Is the demand for English falling in Spain?

Are us English teachers doomed in Spain? Has the time come for us to hang up our board pens and become real teachers back home, and escape before we get caught up in this Brexit lark?

time-to-leave-spain

How many of these could us English teachers fill? Photo by Neticola

I read an interesting article in the EL Gazette titled Spain sees fall in language learning. The headline did scare me a little, but I guess it’s nothing that I didn’t already know.

I still remember having a conversation with a student a few years back who said that Spain was heading for a recession. It was just before they won the Euros in 2008, and I was quite miffed when he told me this crisis was coming our way. I didn’t actually believe him. Indeed, just a year later, things started to go a bit Pete Tong.

Demand for English has definitely fallen in some respects. A lot of people just can’t afford to send their kids to extra English classes, so they make do with the terrible level in the public schools. But, saying that, other people, mainly older teenagers, University Graduates, and public school teachers, have had to fork out and pay for English classes in order to get the required B1 or even B2 level, which they now need to graduate, or even continue in employment as is the case for public school teachers. So there has been a massive boom in people desperate to get an English qualification.

I agree with what the article says though. The bubble is definitely less bouncy than it was, but I don’t think there’s anything to worry about. Firstly, the level of English in the public schools in Spain is still very poor. It seems that most teachers just don’t do any speaking activities with their students, which I just can’t get my head round, because speaking takes up about 70% of my classes.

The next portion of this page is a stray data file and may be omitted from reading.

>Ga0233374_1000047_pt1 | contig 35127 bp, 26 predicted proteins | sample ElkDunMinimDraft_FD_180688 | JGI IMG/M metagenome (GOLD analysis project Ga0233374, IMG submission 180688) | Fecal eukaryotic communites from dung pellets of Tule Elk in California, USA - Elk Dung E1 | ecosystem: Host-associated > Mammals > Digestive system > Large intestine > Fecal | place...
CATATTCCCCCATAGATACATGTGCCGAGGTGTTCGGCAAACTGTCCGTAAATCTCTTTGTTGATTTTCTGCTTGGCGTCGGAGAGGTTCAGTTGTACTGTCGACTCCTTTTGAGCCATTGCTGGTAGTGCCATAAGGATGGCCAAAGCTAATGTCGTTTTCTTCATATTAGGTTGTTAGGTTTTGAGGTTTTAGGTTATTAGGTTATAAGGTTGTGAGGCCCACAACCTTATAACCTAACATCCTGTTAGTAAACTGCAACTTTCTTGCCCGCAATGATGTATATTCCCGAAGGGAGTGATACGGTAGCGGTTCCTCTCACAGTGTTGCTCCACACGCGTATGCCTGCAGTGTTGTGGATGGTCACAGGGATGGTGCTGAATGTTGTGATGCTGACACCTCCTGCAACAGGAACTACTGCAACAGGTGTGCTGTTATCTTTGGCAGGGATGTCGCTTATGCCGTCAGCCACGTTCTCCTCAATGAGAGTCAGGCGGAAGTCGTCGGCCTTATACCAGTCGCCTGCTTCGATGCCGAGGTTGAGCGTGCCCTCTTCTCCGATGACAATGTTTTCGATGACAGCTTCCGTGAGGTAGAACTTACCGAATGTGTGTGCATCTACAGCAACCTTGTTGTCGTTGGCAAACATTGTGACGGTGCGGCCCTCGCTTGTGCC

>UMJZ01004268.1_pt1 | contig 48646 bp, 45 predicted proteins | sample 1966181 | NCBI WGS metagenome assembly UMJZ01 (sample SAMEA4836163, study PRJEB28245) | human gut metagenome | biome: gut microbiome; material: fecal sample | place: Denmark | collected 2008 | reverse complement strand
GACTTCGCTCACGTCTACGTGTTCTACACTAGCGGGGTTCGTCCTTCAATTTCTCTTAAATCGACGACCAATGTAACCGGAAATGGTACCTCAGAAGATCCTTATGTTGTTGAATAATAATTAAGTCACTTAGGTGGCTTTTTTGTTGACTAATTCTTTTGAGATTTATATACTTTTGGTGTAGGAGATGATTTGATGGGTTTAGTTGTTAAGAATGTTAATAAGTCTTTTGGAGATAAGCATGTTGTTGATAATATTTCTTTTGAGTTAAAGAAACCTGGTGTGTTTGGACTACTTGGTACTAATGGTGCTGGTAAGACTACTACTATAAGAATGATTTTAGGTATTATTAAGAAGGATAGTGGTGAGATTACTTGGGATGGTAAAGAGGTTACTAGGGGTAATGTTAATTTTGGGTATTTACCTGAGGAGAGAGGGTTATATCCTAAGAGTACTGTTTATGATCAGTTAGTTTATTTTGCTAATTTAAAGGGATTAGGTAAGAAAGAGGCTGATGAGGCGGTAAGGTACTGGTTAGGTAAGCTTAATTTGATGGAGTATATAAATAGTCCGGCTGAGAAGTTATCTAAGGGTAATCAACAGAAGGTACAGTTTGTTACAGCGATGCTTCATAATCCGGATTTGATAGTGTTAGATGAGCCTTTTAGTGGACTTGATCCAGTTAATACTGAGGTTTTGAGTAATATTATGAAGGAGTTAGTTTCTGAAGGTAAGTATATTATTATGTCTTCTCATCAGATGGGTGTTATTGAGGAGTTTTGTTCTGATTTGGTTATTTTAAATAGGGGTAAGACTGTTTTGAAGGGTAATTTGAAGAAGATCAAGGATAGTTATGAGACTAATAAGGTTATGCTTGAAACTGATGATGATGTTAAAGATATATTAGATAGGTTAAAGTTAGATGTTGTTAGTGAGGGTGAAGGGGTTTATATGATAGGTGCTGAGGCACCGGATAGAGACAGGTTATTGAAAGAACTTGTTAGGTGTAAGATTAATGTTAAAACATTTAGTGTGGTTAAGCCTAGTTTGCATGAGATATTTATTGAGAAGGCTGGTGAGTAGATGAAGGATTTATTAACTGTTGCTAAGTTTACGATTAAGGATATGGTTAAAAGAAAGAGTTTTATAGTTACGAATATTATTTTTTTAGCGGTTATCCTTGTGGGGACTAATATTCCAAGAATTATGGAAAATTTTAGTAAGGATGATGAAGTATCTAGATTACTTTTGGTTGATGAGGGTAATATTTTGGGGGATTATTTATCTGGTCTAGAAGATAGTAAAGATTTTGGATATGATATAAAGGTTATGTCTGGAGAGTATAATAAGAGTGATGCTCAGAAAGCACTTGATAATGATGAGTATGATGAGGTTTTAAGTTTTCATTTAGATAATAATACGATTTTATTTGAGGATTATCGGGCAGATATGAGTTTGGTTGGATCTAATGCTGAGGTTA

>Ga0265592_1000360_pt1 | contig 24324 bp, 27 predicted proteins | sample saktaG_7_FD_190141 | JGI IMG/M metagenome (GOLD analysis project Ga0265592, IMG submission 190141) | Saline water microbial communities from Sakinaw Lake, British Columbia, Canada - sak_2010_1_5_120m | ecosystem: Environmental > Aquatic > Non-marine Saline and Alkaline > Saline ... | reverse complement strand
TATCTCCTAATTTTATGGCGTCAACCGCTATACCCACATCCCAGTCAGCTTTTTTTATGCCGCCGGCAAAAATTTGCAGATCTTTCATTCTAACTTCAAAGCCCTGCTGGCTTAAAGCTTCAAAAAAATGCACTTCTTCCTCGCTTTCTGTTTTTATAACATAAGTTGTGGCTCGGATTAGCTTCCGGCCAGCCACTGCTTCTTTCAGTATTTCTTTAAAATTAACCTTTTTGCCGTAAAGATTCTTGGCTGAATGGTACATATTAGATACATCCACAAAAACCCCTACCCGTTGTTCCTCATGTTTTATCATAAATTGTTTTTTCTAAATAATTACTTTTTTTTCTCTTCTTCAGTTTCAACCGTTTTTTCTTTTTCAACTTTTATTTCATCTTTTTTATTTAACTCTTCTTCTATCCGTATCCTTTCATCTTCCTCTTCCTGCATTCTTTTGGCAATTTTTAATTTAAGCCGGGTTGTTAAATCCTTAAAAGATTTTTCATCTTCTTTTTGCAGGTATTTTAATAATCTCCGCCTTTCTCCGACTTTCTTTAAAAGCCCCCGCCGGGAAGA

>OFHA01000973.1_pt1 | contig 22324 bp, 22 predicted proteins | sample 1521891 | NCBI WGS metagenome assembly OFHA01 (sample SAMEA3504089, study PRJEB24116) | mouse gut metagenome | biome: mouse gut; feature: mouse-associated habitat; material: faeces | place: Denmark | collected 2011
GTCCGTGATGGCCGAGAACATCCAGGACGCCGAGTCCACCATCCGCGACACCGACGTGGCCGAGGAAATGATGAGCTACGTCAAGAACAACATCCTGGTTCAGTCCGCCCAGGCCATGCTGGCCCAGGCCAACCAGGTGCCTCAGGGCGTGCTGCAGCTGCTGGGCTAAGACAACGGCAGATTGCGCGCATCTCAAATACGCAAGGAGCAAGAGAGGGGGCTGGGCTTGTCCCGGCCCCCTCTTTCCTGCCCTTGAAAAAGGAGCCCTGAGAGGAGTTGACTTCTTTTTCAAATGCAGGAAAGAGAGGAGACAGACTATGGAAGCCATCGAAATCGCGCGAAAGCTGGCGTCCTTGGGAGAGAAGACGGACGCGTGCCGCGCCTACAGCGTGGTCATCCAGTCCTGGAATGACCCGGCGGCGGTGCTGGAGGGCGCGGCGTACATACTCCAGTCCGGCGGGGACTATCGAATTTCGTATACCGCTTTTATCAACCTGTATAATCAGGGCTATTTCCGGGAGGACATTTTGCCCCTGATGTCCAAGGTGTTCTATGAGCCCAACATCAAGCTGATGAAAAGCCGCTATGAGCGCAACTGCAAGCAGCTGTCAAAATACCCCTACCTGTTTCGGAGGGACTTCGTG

As long as the level of English in public schools is low, there will always be a demand in private academies. It’ll rise and fall, depending on the state of the market, and also the need in each city and region. I heard that the average level of English in Madrid and Barcelona is B2, whereas here in Sevilla the norm now is B1, but that’s getting higher each year.

So I don’t think we’re in trouble. Spanish people will always need to improve their level of English as it’s becoming more and more important. Personally, the company I work for has grown a lot over the last few years, there have been peaks and troughs, but generally the market is buzzing and there are a lot of young students still coming through in need of gaining a qualification.

Good luck to them, that’s what I say. If only it was the same back in the U.K. where all University Graduates were made to get to a decent level in another language. Open your mind people…learning another language is excellent for you!

What do you think? Do you think the bubble has burst in Spain? Should ESL teachers start fleeing on horse and carts?

2 thoughts on “Is the demand for English falling in Spain?

  1. I hope there’s still demand, would love to work in Spain eventually! What’s demand like outside those bigger cities? My only teaching experience in Spain was at a short winter camp in Palencia so I’m not well placed to judge the potential crisis…
    Totally agree with your comments about learning another language – I’m trying with Thai but it’s a tough one. My Spanish is about pre-int (was better when I was at uni), would love to improve it.

    1. Hey Peter,

      Thanks for writing. Not sure about the demand outside the main cities, I know there are normally language schools there, especially these days, so there must be some demand. Yeah Thai was a real tough one, I tried that but couldn’t get my head around the tonal sounds. My Spanish could definitely improve, but can get by quite well these days, I think it just naturally improves now, rather than forcing it too! Thanks again.

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